“Afterland” caps a trilogy of brilliant thrillers I’ve read recently about mothers in extremis. Following Leah Swann’s “Sheerwater” and Kate Mildenhall’s “The Mother Fault,” Lauren Beukes’ “Afterland” follows Nicole (Cole) and her son Miles (Mila) who are on the run after escaping a United States government quarantine compound, in a world decimated by the human culgoa virus.
The H.C.V. pandemic wiped out 99 percent of men. Miles is a rare survivor, and a lab rat for scientists determined to find a cure. All Cole wants is to return with her son to South Africa where things may, or may not, be better — Beukes doesn’t elaborate — but at least they’ll be home. It’s just an unfortunate coincidence they were in America when the virus emerged.
“Afterland” is a road trip novel involving mother and son (masquerading as daughter) working their way to Florida, where they hope to board a boat. They’re hunted by The Department of Men, who enforce the reprohibition law that forbids women to get pregnant, and prohibits the freedom of anyone with a Y-chromosome; and Billie, Cole’s sister, who had plans to sell Miles’ sperm on the black market before Cole slammed a tire iron into the back of her head and fled.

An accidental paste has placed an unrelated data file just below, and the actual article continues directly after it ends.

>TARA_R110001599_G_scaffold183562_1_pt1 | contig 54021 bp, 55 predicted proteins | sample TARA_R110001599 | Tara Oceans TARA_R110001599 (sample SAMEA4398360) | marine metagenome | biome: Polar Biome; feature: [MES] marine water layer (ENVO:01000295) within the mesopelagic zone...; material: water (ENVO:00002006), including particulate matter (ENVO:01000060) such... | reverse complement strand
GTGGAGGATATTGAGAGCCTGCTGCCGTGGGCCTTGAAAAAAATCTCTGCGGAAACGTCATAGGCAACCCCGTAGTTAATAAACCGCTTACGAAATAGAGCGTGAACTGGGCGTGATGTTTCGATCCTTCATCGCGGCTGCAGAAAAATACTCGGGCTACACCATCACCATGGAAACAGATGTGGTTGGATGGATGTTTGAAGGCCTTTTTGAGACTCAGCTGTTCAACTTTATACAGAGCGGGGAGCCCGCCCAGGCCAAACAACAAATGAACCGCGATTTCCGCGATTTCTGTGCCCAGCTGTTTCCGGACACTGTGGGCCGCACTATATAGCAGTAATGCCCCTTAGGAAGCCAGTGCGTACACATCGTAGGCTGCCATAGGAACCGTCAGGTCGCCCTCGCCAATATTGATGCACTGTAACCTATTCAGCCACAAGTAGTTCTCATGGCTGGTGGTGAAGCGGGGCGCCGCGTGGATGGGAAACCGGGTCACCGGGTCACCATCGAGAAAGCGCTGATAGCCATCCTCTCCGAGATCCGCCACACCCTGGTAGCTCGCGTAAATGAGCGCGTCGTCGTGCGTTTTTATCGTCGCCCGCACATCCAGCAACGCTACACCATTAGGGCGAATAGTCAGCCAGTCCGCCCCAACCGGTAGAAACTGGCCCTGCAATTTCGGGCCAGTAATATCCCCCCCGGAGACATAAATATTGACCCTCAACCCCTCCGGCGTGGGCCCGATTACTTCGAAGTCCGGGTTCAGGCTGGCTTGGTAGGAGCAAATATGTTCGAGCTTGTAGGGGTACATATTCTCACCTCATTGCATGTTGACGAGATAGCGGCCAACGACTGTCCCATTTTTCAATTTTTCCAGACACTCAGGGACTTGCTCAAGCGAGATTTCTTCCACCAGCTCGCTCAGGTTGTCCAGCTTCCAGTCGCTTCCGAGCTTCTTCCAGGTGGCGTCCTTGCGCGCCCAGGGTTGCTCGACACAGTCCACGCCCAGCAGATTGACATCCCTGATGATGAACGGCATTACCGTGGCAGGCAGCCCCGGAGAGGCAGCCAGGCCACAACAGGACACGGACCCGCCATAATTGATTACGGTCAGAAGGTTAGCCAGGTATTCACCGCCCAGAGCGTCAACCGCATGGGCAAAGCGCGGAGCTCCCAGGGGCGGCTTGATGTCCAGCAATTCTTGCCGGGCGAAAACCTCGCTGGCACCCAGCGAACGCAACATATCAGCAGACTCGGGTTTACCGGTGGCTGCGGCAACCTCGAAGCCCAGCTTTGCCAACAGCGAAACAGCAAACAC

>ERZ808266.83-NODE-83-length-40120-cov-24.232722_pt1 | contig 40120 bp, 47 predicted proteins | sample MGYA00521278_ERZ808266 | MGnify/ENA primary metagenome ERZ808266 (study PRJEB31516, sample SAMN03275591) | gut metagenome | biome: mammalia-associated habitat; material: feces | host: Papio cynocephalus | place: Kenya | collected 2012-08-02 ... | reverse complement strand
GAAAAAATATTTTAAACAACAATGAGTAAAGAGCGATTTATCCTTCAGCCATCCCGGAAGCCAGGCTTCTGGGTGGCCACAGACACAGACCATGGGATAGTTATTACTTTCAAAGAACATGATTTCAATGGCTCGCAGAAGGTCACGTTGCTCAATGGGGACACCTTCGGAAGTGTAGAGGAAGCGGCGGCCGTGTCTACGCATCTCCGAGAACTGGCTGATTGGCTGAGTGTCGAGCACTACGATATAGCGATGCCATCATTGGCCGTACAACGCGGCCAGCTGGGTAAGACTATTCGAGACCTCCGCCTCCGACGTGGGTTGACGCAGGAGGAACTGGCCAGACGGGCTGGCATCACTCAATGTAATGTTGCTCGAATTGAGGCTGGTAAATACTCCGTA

The world of “Afterland” is perpetually dangerous and unpredictable, but not as despairing as Cormac McCarthy’s “The Road:” life, lead by women, has carried on. Though every facet of it isn’t explored — such detail would grind the narrative to a halt — it reads like Beukes knows every inch of her 2023 dystopia. Her novel is less about pell-mell action and hairbreadth escapes than it is about establishing relationships between its humans and demonstrating the changing landscape and shifting mindsets of its population. Indeed its best parts are devoted to the relationship between Cole and Miles, which flits between affectionate and antagonistic. Both have been hardened by their experiences, but their familial bond always conquers.
Beukes brings into sharp focus just how far a mother can go to justify certain actions in the name of her child. What comes first: being a decent human, or protecting who you love? In “Afterland” you can’t have both.
Published: 20 October 2020
Imprint: Michael Joseph
Format: Trade Paperback